Elliff asked trustees, as he has been asking all Southern Baptists in recent days, to pray for him and his wife Jeannie in seven specific ways: that they will have a constant awareness that "we are ambassadors for Christ"; that they will "live before God with pure hearts"; that they will experience the fullness of the Holy Spirit; that they will display the gifts and graces of the Spirit; that "never would we unwittingly place in the hands of the adversary something that he might use to mock our Savior"; that God will protect their family physically, morally and spiritually; and that God will "keep us faithful to the vision."
IS IT BOLD?
Elliff admitted he is on a "fast learning curve" as the board"s new president. But in every decision he makes regarding IMB work and potential new initiatives, he promised to ask three questions: Is it biblical? Is it balanced, taking into account the three Great Commission commands of evangelism, discipleship and church-planting? And is it bold?
"If there was ever a day to require boldness, it is this day," he told trustees. "[You] can"t simply be content to say you"re for church … and the Rotary and good government and low taxes and oh, by the way, you"re for missions. It is something that is going to have to consume us. …
"Now, should the churches of the Southern Baptist Convention rise to this challenge and should IMB selflessly and tirelessly join hands with them while pointing the way … God just might be inclined to bring spiritual awakening to our nation, the spiritual awakening that we so desperately need. The ultimate result will be that the Gospel would be proclaimed to every nation, every people, to the uttermost, now. This is my prayer. This is the end to which I want to pledge my efforts as your 11th president in the 166-year history of IMB, and I pray that you will join with me."
Following his remarks, members of the presidential search committee -- joined by Wright, SBC Executive Committee President Frank Page and others -- surrounded Elliff and his wife as retired IMB President Jerry Rankin led trustees in prayer for their ministry in the days to come.
In other action during their March 15-16 meeting:
-- IMB trustees presented Clyde Meador with a resolution thanking him for his "countless hours" of work as interim president following Rankin"s retirement. Meador will continue as executive vice president, providing crucial assistance to Elliff in daily IMB administration.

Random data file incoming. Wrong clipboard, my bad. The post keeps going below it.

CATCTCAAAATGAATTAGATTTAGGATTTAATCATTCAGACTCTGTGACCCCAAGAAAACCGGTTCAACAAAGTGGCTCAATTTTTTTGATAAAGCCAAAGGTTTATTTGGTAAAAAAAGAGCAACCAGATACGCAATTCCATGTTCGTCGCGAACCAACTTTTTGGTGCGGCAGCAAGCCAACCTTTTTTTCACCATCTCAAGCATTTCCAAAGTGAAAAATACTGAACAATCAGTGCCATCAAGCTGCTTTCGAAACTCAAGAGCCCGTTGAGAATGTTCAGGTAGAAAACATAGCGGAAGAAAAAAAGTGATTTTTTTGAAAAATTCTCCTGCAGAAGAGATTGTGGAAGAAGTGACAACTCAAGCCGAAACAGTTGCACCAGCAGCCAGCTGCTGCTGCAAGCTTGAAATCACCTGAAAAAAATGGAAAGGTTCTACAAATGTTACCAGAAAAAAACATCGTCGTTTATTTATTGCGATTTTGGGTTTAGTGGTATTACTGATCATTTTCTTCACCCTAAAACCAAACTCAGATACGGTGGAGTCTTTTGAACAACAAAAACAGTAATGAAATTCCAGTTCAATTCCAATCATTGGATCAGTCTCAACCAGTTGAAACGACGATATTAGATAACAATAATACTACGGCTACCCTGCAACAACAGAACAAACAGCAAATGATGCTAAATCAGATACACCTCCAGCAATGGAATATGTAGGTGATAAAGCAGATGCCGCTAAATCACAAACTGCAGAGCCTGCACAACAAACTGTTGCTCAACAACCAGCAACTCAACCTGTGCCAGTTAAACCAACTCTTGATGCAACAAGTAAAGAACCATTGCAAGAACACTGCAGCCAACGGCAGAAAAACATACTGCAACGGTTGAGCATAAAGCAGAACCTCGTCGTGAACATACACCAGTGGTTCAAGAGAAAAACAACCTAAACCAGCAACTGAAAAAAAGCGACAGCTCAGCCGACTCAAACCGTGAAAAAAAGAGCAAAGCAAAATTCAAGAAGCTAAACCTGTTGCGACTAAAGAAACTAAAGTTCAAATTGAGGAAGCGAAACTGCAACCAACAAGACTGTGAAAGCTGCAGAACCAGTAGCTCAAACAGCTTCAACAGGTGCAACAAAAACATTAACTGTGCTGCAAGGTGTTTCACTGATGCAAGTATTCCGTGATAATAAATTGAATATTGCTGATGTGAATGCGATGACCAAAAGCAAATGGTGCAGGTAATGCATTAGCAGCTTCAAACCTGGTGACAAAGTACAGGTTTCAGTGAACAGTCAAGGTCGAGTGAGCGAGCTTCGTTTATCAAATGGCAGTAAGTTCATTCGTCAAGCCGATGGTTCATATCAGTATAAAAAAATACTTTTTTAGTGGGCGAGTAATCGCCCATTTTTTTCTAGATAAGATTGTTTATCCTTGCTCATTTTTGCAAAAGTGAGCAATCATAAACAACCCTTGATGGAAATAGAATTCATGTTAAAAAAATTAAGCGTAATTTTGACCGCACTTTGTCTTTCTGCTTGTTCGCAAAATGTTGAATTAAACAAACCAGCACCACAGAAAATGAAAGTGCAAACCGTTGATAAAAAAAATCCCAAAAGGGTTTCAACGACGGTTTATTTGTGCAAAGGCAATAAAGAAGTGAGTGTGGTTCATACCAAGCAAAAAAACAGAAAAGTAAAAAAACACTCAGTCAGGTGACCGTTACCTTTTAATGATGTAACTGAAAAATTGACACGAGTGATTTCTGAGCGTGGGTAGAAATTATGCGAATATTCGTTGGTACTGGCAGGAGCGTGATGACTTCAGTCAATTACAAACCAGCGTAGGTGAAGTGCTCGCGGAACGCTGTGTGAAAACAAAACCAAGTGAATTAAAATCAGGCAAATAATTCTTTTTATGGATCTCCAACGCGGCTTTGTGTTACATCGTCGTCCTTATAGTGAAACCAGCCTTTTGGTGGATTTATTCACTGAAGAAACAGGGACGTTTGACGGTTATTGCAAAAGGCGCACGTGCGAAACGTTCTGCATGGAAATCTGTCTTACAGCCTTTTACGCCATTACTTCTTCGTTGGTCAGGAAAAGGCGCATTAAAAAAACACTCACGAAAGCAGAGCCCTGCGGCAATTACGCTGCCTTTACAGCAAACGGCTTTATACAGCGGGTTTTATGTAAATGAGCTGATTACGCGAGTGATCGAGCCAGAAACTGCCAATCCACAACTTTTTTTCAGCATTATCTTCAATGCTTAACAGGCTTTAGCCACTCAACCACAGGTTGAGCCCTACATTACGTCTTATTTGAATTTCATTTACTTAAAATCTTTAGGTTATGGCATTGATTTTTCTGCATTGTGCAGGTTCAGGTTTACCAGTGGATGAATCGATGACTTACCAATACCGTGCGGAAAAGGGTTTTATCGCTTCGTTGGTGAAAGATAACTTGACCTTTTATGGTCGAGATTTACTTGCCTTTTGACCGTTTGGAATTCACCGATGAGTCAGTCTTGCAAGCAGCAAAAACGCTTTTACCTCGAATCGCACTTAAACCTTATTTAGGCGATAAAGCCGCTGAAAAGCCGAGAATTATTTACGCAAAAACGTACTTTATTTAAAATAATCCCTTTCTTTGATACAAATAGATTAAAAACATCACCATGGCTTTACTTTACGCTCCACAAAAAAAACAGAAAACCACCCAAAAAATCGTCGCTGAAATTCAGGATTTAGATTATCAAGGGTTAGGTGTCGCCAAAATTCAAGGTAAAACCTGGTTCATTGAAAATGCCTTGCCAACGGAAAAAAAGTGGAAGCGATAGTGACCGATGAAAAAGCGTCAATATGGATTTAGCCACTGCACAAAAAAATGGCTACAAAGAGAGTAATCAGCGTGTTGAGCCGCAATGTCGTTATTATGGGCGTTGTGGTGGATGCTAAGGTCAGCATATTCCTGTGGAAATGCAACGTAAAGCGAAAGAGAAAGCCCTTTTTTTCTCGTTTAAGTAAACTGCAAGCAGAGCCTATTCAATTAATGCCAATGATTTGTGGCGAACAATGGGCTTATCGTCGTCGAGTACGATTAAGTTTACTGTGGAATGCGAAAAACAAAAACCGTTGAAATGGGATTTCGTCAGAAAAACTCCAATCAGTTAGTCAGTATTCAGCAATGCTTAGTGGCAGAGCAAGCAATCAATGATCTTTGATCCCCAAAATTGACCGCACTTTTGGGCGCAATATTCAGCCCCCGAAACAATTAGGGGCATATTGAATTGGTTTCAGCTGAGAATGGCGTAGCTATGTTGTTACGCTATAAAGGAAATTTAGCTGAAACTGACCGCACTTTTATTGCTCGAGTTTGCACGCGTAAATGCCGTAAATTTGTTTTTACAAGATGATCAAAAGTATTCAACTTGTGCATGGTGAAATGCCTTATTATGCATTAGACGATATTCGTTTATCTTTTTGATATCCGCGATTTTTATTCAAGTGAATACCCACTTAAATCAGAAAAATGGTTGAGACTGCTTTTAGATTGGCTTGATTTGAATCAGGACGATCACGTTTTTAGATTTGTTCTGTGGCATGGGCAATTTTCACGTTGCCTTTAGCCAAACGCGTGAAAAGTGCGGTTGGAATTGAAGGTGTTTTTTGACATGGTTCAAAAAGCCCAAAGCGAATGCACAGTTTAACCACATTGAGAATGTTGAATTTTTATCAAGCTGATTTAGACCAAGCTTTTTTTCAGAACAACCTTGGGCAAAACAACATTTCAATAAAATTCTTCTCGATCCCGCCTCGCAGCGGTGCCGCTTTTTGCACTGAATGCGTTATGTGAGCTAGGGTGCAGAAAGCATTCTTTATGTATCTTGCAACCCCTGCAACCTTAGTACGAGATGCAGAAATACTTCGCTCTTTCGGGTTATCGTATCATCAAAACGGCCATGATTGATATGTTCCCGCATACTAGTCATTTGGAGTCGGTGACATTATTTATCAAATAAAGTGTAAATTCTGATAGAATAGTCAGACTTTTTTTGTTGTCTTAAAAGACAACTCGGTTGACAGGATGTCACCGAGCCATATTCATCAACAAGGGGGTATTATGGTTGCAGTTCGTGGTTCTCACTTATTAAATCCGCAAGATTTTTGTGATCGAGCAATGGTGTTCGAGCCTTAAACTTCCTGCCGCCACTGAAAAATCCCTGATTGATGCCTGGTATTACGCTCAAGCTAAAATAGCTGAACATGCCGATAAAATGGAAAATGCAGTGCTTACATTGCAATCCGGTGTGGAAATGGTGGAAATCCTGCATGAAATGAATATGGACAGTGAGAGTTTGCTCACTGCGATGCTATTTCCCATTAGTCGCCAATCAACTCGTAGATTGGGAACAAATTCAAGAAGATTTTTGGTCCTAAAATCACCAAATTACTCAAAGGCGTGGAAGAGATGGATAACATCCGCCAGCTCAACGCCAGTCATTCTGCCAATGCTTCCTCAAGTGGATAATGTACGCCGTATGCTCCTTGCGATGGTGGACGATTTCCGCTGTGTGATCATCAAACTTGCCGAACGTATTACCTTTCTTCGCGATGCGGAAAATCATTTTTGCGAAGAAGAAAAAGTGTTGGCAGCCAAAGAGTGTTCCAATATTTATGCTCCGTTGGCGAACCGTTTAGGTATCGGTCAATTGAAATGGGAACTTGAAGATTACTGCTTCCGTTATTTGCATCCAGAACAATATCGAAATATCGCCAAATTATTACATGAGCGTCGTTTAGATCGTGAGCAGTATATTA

"I appreciate the opportunity which you have given me to lead IMB for the past eight months," Meador said in his final report as interim president. "You as trustees, as well as our missionaries around the world and our staff in the United States, have supported me in every way."
Smiling, he added: "Of course, I look forward to returning to only one job as I continue to serve as executive vice president under the leadership of Dr. Elliff."
-- Trustees appointed 67 new missionaries during a service at First Baptist Church in Dallas.
-- They heard an update on response to the Japanese earthquake/tsunami disaster. "Japan is on everyone"s mind right now," said trustee Strategy Committee chairman Ray Jones. "We have an assessment team on the ground" searching for ways to minister to people in the quake zone and relieve suffering in cooperation with Japanese Baptists. Jones urged trustees and Southern Baptists to support relief efforts as they are developed by missionaries and the Baptist Global Response relief and development organization.
-- Trustees also marked the passing of active and retired missionaries and staff members during 2010. Two active-service missionaries and a volunteer died during the year. Forty-five retired missionaries, who served an average of more than 29 years each, also died, along with nine retired staff members and a former trustee.
The next meeting of IMB trustees will be May 19-20 in Richmond, Va.
Erich Bridges is an International Mission Board global correspondent.